Thanks for emailing that article!
When Glaucoma Research Foundation launched Catalyst for a Cure in 2002, our bold idea was to recruit the most promising young researchers from different fields to work together collaboratively to accelerate discoveries that would lead to a cure for glaucoma.
We now have a proven collaborative research model that has broadened the understanding of glaucoma. Our Scientific Advisory Board intentionally sought experts outside the mainstream of glaucoma investigation to ensure a fresh perspective. In this video, three of those Advisors talk about the success of this collaborative research model.
Russell Van Gelder, MD, PhD : “Catalyst for a Cure” is a unique way to address a difficult clinical problem. We know glaucoma is a leading cause of blindness. We know a fair amount about the biology of glaucoma, but we really don’t know how to predict who’s going to get glaucoma of all the people who have high eye pressure, when to intervene for those patients, and really how to prevent glaucoma from robbing people’s vision. The model of the Catalyst program is to take outstanding young scientists, bring them together, including people who are not in the glaucoma field but have great expertise in the areas that we think are pertinent to this, and ask them to work together.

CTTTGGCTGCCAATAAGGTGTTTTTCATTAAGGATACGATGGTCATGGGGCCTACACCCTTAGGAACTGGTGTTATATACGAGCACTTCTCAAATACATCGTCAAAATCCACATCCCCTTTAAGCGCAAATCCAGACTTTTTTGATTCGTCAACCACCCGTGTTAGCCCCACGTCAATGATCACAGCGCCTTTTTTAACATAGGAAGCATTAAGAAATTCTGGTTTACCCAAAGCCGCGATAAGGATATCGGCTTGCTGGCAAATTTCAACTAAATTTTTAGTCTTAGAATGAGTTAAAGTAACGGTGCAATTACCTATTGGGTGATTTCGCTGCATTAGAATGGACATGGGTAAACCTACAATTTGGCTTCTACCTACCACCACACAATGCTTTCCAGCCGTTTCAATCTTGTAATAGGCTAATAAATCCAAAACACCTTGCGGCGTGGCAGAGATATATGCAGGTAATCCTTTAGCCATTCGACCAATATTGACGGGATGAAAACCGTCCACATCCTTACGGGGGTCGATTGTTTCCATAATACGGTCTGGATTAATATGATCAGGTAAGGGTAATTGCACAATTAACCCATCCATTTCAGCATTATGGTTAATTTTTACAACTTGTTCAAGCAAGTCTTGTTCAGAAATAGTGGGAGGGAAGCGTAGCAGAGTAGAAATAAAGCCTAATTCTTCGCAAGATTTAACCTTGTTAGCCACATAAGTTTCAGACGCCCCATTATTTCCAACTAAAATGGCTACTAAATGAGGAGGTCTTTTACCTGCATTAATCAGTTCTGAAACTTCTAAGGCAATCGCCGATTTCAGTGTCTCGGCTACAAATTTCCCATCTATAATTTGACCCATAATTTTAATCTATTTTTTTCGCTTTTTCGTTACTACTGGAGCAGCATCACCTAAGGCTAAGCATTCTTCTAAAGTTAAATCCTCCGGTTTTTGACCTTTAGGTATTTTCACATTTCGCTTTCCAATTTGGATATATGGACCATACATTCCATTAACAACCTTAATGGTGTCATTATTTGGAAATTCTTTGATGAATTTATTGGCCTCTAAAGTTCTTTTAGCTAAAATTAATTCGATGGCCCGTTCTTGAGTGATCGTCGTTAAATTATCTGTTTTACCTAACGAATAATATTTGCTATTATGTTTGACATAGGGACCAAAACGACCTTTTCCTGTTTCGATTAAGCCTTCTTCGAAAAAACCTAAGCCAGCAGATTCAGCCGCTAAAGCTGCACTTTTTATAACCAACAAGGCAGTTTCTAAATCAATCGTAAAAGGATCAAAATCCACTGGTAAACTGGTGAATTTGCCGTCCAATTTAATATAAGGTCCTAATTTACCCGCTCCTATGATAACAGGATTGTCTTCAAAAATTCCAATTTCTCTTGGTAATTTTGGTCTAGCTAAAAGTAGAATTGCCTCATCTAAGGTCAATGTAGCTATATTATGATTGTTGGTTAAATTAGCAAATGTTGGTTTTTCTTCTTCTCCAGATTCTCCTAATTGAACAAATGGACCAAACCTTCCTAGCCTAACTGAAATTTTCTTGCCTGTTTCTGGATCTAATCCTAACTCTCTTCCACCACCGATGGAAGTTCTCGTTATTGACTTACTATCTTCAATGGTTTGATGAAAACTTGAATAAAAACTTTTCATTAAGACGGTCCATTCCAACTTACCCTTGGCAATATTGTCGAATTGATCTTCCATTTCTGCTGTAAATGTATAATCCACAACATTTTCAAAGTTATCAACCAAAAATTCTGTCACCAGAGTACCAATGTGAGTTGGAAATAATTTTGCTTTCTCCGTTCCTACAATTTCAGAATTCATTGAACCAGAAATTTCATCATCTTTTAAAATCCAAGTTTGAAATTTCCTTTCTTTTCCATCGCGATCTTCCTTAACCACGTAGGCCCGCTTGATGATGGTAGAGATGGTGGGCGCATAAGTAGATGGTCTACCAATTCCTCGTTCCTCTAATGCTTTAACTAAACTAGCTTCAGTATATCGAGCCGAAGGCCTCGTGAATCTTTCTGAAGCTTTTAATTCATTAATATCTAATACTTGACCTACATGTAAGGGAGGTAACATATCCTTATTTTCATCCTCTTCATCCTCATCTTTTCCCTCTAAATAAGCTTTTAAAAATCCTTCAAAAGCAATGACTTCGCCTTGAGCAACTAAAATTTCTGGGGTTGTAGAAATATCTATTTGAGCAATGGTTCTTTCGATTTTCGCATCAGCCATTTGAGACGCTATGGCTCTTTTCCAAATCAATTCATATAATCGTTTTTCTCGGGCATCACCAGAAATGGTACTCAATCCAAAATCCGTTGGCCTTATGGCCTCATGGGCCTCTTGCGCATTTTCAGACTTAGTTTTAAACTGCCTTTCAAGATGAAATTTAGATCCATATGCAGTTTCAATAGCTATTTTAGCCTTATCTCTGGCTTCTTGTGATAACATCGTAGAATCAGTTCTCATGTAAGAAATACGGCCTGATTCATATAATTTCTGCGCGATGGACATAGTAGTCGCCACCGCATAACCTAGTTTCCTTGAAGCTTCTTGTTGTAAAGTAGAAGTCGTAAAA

Monica Vetter, PhD: The Catalyst for a Cure is a unique mechanism for promoting scientific research because it’s a way to invest in teams of researchers that bring diverse expertise to bear on a common goal or a common problem. This is actually fairly unusual in science, because often people are funded in their individual laboratories to do specific projects, but by bringing people together that have unique skills, it enables you to do experiments that no one group alone would be able to do, and so the combined effect is much more powerful and impactful in the end, so I think it really has the ability to make transformative advances that wouldn’t be possible with traditional funding mechanisms.
Martin Raff, MD: Competition is probably a good thing for curiosity-based research where you’re trying to discover how the world works, but if you’re trying to understand and treat or prevent a disease, this is quite a different thing. It’s like putting a man on the moon. You have a very focused goal. You know what the goal is, and I think collaboration is an efficient way of going about it, and I think both Catalyst for a Cure groups that I have been on the advisory boards of, I think, have been very effective. They’ve collaborated. Their progress has no doubt been faster than it would have been if they’d been working independently, and moreover, it brings people who were not interested in glaucoma to work on glaucoma.
Last reviewed on October 29, 2017